Kresh the Bloodbraided has been a pet deck of mine for a very long time.  Other than Sharuum the Hegemon, I think this has been the deck that I’ve built more than any other general out there.  It stands to reason that I’ve also given up on it more times than any other as well, and I finally realized my mistake – one that has likely put me in such a bad place game-wise for so long.

Last week, I took a chance and reversed my design preferences, and promptly won four games back-to-back.  But we’ll come back to this in a bit.

For posterity:


This is my mantra.  I frequently bemoan my shop’s metagame, which as of late has played out like a giant multi-player goldfishing session.  People seem very keen to come up with cool deck designs and strategies, pack them into 99 cards, and then promptly just try to get them to go off – in the process, completely eschewing things like “answers” and “removal”.  Now, I’m a deckbuilder at heart, so this should be appealing to me, but as it turns out, I hate a story that doesn’t have a happy ending.  This possibly explains why I saw Titanic three times in the theater, and definitely explains why I pull decks apart after one game if they fall flat and don’t deliver.

I know.  Both of those are pretty sad.

The corollary my mantra above is simple:


Commander is meant to be played and enjoyed.  We talk a ton about the “Social Contract”, and how it means that you should do whatever you can to make sure everyone has fun.  To me, it’s a good game.  A nice long game, where lots of cool things happen, there are some big plays, and everyone has a hand in it.  No-one just runs away with it all, or plays Sanguine Bond and Exquisite Blood to just blink the game out of existence.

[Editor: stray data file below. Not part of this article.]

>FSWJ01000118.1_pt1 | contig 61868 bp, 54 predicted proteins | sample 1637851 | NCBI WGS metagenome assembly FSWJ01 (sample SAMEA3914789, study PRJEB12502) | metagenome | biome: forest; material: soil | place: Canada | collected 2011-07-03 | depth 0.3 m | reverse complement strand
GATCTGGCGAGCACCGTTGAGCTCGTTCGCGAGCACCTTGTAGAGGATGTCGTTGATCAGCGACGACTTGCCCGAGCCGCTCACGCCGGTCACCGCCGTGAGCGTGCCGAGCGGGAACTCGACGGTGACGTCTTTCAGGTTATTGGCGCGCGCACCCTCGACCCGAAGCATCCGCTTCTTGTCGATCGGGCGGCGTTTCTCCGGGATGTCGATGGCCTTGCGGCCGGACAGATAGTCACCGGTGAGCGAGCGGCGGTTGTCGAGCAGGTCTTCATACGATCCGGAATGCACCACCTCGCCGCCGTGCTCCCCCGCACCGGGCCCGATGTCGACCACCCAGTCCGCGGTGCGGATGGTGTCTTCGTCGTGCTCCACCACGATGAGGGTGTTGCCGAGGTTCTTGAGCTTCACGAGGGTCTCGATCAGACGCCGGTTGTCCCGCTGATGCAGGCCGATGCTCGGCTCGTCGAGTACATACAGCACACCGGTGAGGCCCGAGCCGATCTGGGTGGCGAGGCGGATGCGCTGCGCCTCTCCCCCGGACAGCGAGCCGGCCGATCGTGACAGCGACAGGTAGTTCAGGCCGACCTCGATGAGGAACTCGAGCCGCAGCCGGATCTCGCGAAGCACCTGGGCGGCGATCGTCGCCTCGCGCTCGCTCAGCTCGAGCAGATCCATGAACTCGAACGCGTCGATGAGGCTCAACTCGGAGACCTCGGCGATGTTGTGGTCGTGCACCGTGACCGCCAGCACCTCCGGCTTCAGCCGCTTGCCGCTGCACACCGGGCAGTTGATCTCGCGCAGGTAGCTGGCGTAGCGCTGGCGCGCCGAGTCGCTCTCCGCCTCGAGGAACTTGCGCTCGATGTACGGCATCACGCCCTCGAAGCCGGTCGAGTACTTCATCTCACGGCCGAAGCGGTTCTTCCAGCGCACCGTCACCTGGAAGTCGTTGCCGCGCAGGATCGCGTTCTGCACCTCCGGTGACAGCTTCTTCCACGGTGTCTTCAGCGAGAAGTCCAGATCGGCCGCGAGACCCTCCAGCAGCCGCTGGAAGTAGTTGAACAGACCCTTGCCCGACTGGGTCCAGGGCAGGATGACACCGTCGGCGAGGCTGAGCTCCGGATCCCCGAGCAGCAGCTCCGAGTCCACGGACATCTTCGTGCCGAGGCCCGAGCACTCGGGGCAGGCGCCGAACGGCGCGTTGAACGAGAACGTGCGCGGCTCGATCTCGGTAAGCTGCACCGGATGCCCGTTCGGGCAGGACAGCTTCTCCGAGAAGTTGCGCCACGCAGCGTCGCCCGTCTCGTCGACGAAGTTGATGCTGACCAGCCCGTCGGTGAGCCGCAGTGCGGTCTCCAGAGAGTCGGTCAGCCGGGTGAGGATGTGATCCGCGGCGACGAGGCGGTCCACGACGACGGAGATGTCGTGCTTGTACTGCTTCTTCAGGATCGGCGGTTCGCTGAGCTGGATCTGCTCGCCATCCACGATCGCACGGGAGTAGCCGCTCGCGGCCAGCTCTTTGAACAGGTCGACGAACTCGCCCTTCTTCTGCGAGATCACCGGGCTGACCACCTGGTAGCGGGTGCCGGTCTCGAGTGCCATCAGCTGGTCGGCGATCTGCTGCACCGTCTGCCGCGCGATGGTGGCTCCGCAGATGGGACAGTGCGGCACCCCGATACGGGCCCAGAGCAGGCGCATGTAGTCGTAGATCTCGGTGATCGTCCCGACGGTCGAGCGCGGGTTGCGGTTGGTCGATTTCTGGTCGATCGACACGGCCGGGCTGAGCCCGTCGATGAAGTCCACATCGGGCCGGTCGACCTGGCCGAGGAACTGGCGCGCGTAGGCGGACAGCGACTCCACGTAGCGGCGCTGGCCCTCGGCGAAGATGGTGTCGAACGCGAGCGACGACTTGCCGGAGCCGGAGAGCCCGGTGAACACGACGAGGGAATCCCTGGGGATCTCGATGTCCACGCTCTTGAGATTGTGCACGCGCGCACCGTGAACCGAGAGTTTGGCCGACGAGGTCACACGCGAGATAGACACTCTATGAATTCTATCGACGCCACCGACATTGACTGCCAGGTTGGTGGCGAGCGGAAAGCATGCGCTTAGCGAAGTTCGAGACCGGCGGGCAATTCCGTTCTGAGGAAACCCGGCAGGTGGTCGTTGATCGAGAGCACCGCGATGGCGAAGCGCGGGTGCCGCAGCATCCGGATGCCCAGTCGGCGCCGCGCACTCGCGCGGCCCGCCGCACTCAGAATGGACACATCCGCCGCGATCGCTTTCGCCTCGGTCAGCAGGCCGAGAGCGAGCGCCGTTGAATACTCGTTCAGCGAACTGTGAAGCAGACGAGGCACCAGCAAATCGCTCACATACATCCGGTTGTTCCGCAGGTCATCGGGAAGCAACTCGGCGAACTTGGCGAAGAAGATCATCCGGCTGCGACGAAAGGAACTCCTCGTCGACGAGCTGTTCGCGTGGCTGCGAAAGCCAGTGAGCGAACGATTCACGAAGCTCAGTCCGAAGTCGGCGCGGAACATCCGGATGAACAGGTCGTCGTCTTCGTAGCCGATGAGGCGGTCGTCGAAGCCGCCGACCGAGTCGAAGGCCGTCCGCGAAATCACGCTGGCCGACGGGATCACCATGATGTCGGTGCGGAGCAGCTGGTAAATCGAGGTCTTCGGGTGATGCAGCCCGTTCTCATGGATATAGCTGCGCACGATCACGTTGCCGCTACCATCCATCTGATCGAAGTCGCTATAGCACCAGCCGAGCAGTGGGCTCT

I’ve apparently managed to forget all of these things in recent months – I’ve been designing using a bottom-up approach; for those unfamiliar with the term, bottom-up design is essentially starting from scratch, coming up with a theme or a strategy, and putting the cards together to make it perform.

People who like building decks more than playing them are bottom-up builders.  They come up with cool theme decks, and piece together crazy strategies to see if they can cram them into a single deck to make them work.

Contrast this with top-down design – this is design that takes a specific system or environment, and tries to solve it by deconstructing it and putting a solution in place.  This is a long-winded way to define the term metagame; competitive players who are more interested in the results than the method of getting them tend to use top-down design when building.

This tends to fly in the face of EDH, and it contradicts quite a few of my own personal tenets as well.  However, results speak volumes.  And as it turns out, top-down design can be applied to Commander without sinking into infinite combos and Stax-control slugfests.  It’s all about perception.